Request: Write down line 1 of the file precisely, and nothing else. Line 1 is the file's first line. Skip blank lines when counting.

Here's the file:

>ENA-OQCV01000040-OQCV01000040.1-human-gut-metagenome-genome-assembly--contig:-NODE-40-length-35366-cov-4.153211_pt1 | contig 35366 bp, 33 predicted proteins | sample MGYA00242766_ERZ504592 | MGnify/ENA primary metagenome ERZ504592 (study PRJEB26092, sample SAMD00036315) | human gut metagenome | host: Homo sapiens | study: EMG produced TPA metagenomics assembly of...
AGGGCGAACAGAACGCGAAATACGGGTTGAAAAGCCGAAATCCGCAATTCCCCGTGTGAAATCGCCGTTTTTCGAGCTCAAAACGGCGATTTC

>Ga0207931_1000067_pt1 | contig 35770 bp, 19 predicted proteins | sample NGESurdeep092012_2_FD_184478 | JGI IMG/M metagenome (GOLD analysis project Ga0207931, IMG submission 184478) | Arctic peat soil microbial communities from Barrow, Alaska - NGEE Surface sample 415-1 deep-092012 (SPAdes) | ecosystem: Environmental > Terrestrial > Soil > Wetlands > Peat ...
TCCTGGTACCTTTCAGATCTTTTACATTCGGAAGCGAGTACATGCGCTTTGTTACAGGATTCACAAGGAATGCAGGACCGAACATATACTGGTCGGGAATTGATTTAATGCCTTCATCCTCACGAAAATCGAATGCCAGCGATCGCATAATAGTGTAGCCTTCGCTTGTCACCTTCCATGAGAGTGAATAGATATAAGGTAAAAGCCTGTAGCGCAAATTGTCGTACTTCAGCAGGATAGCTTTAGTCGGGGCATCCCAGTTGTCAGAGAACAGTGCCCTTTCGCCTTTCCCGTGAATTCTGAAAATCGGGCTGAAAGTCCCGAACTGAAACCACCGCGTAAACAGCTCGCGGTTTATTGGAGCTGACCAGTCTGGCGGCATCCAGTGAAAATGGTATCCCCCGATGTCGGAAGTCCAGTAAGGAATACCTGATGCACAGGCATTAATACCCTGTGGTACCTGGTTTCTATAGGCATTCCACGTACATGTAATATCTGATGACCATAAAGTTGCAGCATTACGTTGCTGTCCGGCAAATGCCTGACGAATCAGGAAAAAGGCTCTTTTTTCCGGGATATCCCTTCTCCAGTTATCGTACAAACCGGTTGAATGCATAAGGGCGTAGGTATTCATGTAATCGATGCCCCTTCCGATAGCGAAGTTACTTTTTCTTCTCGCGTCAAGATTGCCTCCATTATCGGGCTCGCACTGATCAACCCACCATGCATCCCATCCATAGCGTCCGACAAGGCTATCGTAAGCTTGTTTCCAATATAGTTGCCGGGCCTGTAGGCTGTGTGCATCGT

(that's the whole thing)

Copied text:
>ENA-OQCV01000040-OQCV01000040.1-human-gut-metagenome-genome-assembly--contig:-NODE-40-length-35366-cov-4.153211_pt1 | contig 35366 bp, 33 predicted proteins | sample MGYA00242766_ERZ504592 | MGnify/ENA primary metagenome ERZ504592 (study PRJEB26092, sample SAMD00036315) | human gut metagenome | host: Homo sapiens | study: EMG produced TPA metagenomics assembly of...